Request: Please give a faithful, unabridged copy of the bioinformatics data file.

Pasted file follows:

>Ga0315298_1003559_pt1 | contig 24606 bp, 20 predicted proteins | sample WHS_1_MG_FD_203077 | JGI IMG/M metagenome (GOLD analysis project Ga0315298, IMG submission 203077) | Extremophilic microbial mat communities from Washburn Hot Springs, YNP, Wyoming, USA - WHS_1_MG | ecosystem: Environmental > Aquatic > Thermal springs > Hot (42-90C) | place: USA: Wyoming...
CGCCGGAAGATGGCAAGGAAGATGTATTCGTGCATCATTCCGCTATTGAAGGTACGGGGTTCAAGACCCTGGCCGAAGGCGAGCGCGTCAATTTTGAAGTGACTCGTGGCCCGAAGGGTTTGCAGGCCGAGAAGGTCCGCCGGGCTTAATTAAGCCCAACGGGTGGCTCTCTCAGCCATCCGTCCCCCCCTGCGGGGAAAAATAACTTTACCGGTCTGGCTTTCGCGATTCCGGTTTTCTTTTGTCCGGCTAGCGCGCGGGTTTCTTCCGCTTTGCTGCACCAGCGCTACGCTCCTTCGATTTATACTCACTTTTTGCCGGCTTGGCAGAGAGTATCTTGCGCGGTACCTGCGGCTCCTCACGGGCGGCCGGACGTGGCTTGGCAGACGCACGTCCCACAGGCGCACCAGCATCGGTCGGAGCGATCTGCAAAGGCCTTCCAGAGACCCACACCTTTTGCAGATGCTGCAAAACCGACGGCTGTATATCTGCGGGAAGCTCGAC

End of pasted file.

>Ga0315298_1003559_pt1 | contig 24606 bp, 20 predicted proteins | sample WHS_1_MG_FD_203077 | JGI IMG/M metagenome (GOLD analysis project Ga0315298, IMG submission 203077) | Extremophilic microbial mat communities from Washburn Hot Springs, YNP, Wyoming, USA - WHS_1_MG | ecosystem: Environmental > Aquatic > Thermal springs > Hot (42-90C) | place: USA: Wyoming...
CGCCGGAAGATGGCAAGGAAGATGTATTCGTGCATCATTCCGCTATTGAAGGTACGGGGTTCAAGACCCTGGCCGAAGGCGAGCGCGTCAATTTTGAAGTGACTCGTGGCCCGAAGGGTTTGCAGGCCGAGAAGGTCCGCCGGGCTTAATTAAGCCCAACGGGTGGCTCTCTCAGCCATCCGTCCCCCCCTGCGGGGAAAAATAACTTTACCGGTCTGGCTTTCGCGATTCCGGTTTTCTTTTGTCCGGCTAGCGCGCGGGTTTCTTCCGCTTTGCTGCACCAGCGCTACGCTCCTTCGATTTATACTCACTTTTTGCCGGCTTGGCAGAGAGTATCTTGCGCGGTACCTGCGGCTCCTCACGGGCGGCCGGACGTGGCTTGGCAGACGCACGTCCCACAGGCGCACCAGCATCGGTCGGAGCGATCTGCAAAGGCCTTCCAGAGACCCACACCTTTTGCAGATGCTGCAAAACCGACGGCTGTATATCTGCGGGAAGCTCGAC